We need not wonder at the Psalmist's persevering determination to seek the shining of the Lord's face. This high privilege is connected no less with the Christian's public usefulness than with his personal enjoyment. For who is most likely to win others to the love of the Savior, and to the service of God—to enliven the drooping soul, or to recover the backslider? Is not he, who lives most in the sunshine of the Gospel, and who therefore has most to tell of its heavenly joy? But you say, 'My heart, alas! is so cold and barren, my affections so languid, my desires so faint, my sky so often clouded. I do not forget that I am a child; but a child in disgrace is too often my dishonorable character and wretched condition.' Then exercise your faith in going where David was accustomed to go. As a penitent child, "Arise and go to your Father" "only acknowledge your iniquity"—tell your complaint before Him—resort much and often to Him; be importunate; be patient; plead the name and merits of Jesus; and you will not, you cannot plead in vain; you will once more walk happily, holily, as well as confidently, in the light of your Father's countenance. And in marking more carefully His gracious dealings with your soul, you will be kept from formality, hardness, and despondency.

But we cannot expect this shining, save in the paths of God; and he who looks for comfort, while careless of duty, is only the victim of his own delusions. Well, therefore, does the child of God—longing for higher enjoyment, and learning more of his own ignorance, add this petition—Teach me Your statutes. And He who taught us this petition, will Himself, according to His promise, be our teacher in the way of holiness. And if, under His teaching, in the pathway to glory—our God makes His face to shine upon us, what more want we to beguile the toil and weariness of the way? And if one beam of His countenance, though but dimly seen through this sinful medium, exceeds the glories of ten thousand worlds—what will it be to live under the perpetual cloudless shining of His face!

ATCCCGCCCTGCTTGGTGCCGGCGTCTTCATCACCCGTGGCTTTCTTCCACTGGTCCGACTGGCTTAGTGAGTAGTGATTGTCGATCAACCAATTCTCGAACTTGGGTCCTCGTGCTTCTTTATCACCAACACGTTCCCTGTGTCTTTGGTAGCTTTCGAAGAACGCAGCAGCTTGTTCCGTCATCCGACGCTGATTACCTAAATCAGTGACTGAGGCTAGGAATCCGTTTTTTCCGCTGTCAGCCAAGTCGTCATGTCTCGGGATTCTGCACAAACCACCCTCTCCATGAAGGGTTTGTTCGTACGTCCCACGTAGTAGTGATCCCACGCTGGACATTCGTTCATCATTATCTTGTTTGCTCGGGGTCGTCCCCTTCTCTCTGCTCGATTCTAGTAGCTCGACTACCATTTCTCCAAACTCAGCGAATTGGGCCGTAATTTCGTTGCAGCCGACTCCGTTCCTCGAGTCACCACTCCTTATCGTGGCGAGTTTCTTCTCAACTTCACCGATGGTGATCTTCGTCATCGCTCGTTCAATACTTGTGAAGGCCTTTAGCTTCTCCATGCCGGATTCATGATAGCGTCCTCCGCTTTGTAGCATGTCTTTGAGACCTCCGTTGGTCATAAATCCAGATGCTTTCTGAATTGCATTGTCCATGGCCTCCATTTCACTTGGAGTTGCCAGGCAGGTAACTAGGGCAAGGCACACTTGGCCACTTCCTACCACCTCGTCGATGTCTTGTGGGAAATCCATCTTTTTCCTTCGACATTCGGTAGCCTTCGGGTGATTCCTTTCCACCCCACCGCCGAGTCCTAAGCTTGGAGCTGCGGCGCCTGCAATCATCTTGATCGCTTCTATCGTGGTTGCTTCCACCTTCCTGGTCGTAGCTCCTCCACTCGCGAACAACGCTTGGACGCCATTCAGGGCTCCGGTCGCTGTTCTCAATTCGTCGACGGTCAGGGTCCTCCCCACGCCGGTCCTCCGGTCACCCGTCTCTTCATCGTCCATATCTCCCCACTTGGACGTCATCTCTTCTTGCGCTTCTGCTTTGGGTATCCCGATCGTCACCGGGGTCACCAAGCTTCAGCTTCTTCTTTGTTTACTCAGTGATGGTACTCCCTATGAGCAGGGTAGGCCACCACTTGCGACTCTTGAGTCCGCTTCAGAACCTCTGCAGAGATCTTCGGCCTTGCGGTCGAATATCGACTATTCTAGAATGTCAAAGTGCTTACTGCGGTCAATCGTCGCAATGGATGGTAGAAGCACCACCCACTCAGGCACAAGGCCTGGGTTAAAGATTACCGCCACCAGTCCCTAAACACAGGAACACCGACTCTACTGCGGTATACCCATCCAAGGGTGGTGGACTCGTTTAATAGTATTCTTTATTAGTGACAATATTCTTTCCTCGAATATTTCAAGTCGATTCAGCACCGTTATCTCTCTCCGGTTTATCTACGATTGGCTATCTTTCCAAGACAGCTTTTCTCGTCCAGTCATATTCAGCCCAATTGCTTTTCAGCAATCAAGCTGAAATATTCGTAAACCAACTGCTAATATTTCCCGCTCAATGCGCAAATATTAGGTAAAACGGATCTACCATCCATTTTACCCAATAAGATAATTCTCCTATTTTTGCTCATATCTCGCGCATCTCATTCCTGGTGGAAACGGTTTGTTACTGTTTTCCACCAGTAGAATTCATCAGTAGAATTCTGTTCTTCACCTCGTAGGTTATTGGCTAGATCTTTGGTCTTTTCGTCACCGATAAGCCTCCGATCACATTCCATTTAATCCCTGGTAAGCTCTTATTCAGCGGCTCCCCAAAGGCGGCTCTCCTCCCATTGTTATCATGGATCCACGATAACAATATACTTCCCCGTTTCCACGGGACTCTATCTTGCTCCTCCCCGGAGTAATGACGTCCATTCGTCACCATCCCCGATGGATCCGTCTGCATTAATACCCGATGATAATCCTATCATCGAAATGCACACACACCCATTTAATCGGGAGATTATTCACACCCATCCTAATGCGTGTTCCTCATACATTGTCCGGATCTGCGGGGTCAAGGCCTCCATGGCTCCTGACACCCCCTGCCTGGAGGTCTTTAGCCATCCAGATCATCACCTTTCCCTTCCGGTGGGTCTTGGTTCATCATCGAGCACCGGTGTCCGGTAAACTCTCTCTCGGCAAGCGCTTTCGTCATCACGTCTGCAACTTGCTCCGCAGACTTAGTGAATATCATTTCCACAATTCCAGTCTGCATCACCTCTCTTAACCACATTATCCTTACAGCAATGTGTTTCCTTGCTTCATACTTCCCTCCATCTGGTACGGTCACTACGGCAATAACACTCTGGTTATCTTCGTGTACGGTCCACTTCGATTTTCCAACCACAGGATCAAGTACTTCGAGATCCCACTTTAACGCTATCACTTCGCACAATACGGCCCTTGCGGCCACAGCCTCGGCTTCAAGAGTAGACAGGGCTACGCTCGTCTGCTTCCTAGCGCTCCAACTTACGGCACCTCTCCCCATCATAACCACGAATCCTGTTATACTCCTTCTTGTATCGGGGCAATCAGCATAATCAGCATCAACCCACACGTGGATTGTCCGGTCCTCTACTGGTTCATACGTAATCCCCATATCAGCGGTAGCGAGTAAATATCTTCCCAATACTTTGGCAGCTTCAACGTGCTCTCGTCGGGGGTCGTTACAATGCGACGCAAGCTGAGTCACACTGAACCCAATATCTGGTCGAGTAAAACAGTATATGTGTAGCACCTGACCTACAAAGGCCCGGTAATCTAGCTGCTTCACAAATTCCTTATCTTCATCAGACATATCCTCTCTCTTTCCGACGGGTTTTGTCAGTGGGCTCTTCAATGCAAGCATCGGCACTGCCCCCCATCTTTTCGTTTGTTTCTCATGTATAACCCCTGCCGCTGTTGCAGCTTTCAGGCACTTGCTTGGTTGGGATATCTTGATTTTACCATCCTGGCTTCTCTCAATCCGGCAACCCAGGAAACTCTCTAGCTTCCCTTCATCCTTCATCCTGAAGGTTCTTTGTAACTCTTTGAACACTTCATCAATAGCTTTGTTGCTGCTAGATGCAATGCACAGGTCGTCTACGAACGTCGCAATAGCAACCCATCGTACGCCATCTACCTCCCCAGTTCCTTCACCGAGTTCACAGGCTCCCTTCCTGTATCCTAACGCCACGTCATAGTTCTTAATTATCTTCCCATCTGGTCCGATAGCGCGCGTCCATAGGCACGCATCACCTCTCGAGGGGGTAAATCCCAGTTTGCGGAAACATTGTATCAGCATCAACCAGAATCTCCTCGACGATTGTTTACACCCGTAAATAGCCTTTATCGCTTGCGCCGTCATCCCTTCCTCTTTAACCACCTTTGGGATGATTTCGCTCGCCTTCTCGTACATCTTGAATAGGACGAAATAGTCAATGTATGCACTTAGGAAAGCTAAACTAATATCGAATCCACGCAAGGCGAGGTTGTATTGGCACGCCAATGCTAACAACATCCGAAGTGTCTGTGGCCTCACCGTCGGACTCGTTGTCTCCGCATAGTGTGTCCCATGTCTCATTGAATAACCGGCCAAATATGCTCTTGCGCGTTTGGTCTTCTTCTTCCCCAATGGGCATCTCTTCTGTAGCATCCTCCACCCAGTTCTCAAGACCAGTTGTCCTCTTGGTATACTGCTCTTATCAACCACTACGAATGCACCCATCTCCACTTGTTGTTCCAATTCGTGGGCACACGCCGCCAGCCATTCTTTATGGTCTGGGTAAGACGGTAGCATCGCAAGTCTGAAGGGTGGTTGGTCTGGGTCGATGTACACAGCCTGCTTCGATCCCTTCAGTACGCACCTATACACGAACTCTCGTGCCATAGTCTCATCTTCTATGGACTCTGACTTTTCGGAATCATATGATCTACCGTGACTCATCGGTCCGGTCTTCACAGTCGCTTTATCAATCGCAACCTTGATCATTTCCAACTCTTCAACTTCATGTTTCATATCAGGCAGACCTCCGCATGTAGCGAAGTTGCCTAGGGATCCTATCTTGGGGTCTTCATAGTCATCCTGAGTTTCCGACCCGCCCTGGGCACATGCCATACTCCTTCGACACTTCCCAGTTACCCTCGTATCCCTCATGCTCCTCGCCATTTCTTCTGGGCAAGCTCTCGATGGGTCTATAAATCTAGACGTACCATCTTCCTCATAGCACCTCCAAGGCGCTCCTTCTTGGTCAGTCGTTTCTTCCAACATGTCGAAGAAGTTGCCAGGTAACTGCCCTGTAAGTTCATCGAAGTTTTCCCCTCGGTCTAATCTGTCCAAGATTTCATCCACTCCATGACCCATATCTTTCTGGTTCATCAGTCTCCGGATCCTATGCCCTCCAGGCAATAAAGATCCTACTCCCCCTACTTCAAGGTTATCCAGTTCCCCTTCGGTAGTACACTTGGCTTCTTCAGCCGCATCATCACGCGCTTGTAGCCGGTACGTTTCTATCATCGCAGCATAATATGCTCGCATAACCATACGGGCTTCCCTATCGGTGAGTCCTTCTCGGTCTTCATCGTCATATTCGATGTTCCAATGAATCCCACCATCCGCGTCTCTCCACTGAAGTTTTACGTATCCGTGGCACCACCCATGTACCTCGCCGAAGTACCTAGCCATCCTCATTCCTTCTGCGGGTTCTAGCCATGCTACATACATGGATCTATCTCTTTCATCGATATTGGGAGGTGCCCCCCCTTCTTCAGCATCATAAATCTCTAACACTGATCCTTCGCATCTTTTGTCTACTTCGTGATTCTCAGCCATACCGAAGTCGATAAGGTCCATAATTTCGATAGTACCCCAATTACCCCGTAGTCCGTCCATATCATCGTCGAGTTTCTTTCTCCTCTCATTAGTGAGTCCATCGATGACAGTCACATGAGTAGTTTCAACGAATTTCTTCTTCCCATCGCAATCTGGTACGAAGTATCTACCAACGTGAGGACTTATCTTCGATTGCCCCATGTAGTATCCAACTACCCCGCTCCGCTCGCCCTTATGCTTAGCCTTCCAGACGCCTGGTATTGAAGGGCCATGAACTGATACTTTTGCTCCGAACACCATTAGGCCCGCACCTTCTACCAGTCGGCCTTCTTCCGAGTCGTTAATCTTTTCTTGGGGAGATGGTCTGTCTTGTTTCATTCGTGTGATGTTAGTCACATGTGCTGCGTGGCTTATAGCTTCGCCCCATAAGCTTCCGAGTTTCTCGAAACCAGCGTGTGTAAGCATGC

Believer! does not this prospect invigorate every step of your journey? Your Lord is at hand. Soon will He appear to gladden with His inexpressible smile every soul that is in readiness for Him. Oh! seek to realize His approach, and with holy aspirations and joyful expectancy respond to His welcome voice. "He which testifies these things says, Surely I come quickly: Amen. Even so, come, Lord Jesus!"

"Make your face to shine upon your servant." Oppressors frown, but do you smile. They darken my life, but do you shine upon me, and all will be bright The Psalmist again declares that he is God's servant; and therefore he values his Master's smile. He seeks for no favor from others, but only from his own Lord and Master.

"And teach me your statutes." He seeks holy education as the chief token of divine love. This is the favor which he considers to be the shining of the face of God upon him. If the Lord will be exceeding gracious, and make him his favorite, he will ask no higher blessing than still to be taught the royal statutes. See how the good man craves after holiness! this is the choicest of all gems in his esteem. As we say among men that a good education is a great fortune, so to be taught of the Lord is a gift of special grace. The most favored believer needs teaching; even when he walks in the light of God's countenance, he has still to be taught the divine statutes, or he will transgress.